More cold hardy varieties can be grown in zones 5 and 6-8, with less tolerant varieties 7-9 (In cold snaps, the trees can get die-back, particularly in areas pruned during the previous year.)
Trees range from 6-20 meters (20-60+ft) at maturity, depending on species and variety. Choose carefully I don’t care what the catalogs tell you, mulberries are fast-growing, vigorous trees, and mine needs diligent pruning (pollarding) to keep it an appropriate size for my garden (see video above for more info).
Mulberries like a sunny spot, and can tolerate a wide range of soil conditions. Once established, they are extremely drought tolerant. I never water my mulberry trees.
One of the beautiful things about permaculture design is that it is site-specific. This means you tailor your design to your needs, your yard, your community. Mulberries are not the right choice for every garden design. As I mentioned earlier, the trees can get quite large. If I were not committed to yearly pollarding, Illinois Everybearing would not have been an appropriate tree for my yard.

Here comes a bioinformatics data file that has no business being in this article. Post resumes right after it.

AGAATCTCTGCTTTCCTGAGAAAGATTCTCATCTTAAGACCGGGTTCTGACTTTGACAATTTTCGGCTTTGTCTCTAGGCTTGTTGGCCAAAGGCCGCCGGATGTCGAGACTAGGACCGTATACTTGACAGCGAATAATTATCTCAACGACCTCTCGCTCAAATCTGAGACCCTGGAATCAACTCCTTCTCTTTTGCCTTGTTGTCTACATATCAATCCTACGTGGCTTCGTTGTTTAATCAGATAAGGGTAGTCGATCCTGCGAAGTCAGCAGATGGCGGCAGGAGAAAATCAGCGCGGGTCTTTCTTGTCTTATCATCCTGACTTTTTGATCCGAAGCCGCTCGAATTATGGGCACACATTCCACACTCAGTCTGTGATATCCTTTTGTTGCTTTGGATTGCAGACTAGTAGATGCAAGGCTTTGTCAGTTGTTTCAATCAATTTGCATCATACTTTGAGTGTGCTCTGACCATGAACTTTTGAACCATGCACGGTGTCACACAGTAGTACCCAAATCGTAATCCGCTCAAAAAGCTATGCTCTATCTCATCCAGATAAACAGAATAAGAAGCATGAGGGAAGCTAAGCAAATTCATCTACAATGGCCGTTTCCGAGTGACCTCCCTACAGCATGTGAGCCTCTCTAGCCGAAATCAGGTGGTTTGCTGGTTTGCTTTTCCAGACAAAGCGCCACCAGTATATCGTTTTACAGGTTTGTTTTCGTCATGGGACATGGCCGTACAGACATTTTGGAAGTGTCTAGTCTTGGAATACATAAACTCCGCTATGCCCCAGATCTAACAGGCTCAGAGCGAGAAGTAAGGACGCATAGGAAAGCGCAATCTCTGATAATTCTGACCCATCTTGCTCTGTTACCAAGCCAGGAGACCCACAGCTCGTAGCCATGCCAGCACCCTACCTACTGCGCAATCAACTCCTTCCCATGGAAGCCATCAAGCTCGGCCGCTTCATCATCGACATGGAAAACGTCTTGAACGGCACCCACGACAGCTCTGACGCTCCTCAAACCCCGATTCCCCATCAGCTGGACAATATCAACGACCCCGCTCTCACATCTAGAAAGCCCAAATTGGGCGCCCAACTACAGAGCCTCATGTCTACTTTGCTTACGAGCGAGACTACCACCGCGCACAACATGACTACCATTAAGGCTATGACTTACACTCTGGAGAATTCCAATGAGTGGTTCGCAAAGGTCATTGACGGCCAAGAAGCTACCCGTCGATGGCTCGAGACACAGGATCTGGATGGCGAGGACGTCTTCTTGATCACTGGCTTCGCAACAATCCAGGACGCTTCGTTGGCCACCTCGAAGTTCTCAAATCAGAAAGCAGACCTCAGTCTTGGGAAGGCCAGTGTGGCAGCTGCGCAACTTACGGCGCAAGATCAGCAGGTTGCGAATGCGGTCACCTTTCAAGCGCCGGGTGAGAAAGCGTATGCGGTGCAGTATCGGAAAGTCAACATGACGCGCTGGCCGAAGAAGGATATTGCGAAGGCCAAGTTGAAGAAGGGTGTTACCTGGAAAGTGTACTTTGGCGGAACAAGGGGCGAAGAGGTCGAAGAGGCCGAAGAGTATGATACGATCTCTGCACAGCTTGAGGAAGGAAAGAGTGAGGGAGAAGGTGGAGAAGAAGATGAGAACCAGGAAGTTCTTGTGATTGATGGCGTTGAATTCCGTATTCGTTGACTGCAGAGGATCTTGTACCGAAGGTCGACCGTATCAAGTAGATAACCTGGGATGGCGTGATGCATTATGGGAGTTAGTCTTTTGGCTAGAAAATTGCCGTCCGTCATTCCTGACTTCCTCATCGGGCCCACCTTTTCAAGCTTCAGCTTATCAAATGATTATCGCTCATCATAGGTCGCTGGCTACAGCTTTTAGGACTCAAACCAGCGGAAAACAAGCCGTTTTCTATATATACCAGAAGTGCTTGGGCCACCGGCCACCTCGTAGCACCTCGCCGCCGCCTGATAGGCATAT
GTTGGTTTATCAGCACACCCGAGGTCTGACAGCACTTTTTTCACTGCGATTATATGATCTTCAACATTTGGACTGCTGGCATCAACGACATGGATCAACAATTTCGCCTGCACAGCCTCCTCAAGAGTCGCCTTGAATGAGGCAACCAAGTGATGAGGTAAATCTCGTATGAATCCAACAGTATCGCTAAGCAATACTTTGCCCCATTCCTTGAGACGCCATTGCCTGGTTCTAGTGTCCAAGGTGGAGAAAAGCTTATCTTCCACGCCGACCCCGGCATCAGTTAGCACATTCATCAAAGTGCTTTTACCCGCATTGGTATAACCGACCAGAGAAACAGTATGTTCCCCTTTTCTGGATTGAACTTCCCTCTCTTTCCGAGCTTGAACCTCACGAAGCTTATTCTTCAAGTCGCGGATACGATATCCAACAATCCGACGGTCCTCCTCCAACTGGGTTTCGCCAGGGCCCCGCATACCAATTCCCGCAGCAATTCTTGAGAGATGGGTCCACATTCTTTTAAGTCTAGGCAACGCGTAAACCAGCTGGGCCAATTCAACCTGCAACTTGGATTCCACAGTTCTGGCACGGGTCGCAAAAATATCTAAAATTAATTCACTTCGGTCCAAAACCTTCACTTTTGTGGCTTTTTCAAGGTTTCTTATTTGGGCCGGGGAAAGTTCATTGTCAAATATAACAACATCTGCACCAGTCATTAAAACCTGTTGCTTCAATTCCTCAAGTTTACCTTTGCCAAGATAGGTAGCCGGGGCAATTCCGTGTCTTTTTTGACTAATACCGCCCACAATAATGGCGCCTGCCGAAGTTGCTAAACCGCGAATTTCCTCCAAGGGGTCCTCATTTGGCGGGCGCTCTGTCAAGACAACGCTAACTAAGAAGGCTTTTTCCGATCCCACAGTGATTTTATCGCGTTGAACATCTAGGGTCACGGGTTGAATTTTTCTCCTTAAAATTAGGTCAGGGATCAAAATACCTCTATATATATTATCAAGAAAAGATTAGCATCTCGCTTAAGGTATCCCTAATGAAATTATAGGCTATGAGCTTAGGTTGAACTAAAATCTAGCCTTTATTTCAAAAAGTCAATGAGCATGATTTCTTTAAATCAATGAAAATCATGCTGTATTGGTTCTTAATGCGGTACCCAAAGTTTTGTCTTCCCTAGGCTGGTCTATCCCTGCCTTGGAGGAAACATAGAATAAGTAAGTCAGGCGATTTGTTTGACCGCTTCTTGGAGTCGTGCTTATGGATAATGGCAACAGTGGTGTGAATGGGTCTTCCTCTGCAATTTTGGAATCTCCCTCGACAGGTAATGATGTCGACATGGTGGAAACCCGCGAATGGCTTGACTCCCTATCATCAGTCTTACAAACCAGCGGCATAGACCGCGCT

Mulberry juice stains. Everything. Hands, clothes, concrete, roof tiles. When deciding if this tree is right for your design, plan accordingly. Don’t plant over a driveway, for instance. I pick berries wearing dark-colored clothes so they aren’t ruined by any falling fruit or the juice that gets all over my hands.
In permaculture we design with stacking functions in mind. This concept means we try to have every element in our garden do as many “jobs” as possible. We looke for the connections in different elements in our system to increase resilience. In order to address the issue of stainy, fallen fruit, prevent fruit flies, and keep the area under the tree tidier, I planted my largest mulberry in my poultry run. Ducks and chickens relish mulberry fruit and quickly clean up every fruit that hits the ground. So my mulberry tree feeds not only our family, but also provides weeks of snacks for the poultry with zero effort on my part. And it stacks another function in nicely: The birds enjoy the shade the tree provides as it effectively cools the chicken run in summer.